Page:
Monday, January 01, 2007

Application of Opportunity Cost at Wal-Mart

Think about shoplifting from the perspective of a giant retailer like Wal-Mart. What is the optimal policy for prosecuting shoplifters? Prosecute every shoplifter, regardless of age and the amount stolen? That's probably not an optimal policy, considering the monetary costs to Wal-Mart of prosecution for legal fees and for paying employees to appear in court; and the opportunity cost to Wal-Mart of prosecuting shoplifters, in terms of the time involved by employees apprehending shoplifters and holding them until police arrive, etc.

Unlike most other retailers, Wal-Mart used to follow a zero-tolerance, 100% prosecution policy for shoplifting, but switched last summer to a policy where it will no longer prosecute first-time shoplifters, unless they are between 18 and 65 and steal more than $25 worth of merchandise.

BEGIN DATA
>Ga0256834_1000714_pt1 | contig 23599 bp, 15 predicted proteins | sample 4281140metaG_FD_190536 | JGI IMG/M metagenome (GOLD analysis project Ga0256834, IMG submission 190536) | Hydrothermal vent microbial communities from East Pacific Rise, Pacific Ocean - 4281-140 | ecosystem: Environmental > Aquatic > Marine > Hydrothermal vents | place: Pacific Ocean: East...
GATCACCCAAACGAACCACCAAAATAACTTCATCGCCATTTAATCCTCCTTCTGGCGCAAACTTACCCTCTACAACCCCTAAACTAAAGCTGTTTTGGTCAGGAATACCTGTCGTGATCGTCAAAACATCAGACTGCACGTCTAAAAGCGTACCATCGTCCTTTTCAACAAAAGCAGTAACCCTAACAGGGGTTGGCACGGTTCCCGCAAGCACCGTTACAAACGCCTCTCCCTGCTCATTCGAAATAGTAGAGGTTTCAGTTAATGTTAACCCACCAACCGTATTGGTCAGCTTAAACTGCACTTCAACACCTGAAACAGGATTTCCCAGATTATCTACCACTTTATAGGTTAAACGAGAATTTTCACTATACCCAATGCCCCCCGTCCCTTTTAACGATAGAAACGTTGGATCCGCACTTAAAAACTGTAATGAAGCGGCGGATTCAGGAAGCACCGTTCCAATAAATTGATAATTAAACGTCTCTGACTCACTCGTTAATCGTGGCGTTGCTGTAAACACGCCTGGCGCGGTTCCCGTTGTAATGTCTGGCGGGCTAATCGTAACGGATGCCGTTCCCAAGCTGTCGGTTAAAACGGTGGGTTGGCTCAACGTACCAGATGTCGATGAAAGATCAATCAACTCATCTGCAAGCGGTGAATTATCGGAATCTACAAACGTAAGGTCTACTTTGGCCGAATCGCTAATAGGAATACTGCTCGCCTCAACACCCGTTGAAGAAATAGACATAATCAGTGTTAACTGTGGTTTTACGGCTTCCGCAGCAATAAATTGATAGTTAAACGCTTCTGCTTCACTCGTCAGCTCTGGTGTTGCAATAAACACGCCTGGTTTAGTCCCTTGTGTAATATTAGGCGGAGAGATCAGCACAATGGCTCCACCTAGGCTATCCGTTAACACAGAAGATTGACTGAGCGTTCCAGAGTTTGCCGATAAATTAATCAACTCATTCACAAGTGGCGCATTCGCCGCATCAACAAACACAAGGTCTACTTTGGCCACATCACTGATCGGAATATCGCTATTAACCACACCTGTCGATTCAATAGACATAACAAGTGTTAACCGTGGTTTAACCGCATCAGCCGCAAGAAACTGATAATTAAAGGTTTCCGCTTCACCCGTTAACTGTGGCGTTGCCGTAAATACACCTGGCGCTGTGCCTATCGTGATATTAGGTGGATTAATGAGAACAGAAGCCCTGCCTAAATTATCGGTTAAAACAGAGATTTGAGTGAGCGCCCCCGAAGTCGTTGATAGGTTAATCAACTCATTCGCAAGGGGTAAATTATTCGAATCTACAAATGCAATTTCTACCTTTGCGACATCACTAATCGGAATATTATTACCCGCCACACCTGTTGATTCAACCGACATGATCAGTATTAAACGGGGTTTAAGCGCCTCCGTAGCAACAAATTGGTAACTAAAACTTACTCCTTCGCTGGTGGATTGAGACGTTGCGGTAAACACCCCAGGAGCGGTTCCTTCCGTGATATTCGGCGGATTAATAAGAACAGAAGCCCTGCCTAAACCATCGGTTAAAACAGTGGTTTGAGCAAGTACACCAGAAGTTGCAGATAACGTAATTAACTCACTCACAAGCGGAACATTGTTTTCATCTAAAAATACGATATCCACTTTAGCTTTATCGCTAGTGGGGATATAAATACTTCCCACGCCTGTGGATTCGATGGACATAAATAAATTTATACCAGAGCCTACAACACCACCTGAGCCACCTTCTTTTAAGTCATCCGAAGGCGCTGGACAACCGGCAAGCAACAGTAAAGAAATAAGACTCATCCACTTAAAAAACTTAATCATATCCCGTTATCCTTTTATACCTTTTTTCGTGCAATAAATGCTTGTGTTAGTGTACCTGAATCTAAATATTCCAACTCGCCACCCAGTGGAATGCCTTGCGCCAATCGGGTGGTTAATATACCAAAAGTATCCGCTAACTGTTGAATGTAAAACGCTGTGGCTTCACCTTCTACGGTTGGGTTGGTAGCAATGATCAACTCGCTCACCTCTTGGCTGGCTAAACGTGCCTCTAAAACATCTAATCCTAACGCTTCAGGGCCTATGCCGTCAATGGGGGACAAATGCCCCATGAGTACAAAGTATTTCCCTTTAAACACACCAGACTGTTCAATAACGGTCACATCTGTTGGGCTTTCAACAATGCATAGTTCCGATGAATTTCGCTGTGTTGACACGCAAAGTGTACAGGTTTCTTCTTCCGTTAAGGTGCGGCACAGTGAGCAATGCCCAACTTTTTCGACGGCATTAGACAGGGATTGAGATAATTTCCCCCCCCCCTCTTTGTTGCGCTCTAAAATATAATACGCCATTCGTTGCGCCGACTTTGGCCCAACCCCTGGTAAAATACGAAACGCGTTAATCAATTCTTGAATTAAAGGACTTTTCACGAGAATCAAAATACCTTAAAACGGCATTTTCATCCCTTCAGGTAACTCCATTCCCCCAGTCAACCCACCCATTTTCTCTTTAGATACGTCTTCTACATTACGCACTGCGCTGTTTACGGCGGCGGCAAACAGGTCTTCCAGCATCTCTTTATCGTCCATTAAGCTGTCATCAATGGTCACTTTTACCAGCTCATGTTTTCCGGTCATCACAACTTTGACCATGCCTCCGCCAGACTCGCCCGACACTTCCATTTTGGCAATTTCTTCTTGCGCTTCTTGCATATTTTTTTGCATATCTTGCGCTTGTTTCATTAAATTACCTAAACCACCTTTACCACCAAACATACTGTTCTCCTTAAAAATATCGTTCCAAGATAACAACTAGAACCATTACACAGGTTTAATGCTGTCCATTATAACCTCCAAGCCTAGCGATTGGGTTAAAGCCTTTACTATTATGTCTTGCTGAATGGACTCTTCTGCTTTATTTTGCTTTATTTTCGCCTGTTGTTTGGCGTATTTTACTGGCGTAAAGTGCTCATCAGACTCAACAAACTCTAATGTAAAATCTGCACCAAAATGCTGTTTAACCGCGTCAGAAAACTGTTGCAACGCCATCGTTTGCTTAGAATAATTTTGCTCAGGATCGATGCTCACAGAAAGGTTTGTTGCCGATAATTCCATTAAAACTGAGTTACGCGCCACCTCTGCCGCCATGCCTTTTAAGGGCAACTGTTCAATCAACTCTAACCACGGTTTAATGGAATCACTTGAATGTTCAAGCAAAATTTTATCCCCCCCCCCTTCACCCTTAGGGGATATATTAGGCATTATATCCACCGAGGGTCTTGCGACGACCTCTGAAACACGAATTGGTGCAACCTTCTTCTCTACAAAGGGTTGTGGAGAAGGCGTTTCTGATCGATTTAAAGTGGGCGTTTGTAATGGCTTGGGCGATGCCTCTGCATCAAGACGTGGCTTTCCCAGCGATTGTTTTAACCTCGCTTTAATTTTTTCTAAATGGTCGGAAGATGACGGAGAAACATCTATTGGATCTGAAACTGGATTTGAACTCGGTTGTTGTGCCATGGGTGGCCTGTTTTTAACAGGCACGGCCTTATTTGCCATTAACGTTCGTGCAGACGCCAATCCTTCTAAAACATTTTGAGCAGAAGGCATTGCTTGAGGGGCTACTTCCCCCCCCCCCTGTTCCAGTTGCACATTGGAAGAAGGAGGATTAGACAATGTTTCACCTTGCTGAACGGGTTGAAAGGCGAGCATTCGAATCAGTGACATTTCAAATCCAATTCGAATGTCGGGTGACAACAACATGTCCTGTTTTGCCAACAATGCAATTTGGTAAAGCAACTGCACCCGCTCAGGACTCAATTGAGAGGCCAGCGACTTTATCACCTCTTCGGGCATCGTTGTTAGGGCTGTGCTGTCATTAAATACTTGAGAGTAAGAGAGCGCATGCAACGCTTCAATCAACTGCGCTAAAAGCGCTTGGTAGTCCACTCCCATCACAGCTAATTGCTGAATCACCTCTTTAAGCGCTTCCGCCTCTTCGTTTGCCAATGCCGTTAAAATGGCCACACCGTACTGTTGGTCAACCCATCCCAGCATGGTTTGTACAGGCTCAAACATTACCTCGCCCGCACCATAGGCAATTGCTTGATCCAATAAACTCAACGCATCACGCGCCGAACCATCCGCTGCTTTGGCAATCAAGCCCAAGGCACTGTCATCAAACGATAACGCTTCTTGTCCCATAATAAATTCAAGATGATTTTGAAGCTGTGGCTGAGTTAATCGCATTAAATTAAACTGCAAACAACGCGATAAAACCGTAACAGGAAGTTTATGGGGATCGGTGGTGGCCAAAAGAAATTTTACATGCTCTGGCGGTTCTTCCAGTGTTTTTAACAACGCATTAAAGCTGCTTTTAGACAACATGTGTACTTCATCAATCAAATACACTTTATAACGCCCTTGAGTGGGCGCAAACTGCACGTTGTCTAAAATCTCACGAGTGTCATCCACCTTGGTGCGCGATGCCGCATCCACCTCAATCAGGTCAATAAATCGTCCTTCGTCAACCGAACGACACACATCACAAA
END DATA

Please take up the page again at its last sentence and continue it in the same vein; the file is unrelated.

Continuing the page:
From a
NY Times article, J. P. Suarez, who is in charge of asset protection at Wal-Mart, said it was no longer efficient to prosecute petty shoplifters. ''If I have somebody being paid $12 an hour processing a $5 theft, I have just lost money,'' he said. ''I have also lost the time to catch somebody stealing $100 or an organized group stealing $3,000.''


At 1/01/2007 5:28 PM, Anonymous Kit said...

Several years ago, in the UK, Woolworths prosecuted a "sweet little old lady" for shoplifting. There was a storm of protest from the press but the level of shoplifting dropped off dramatically.


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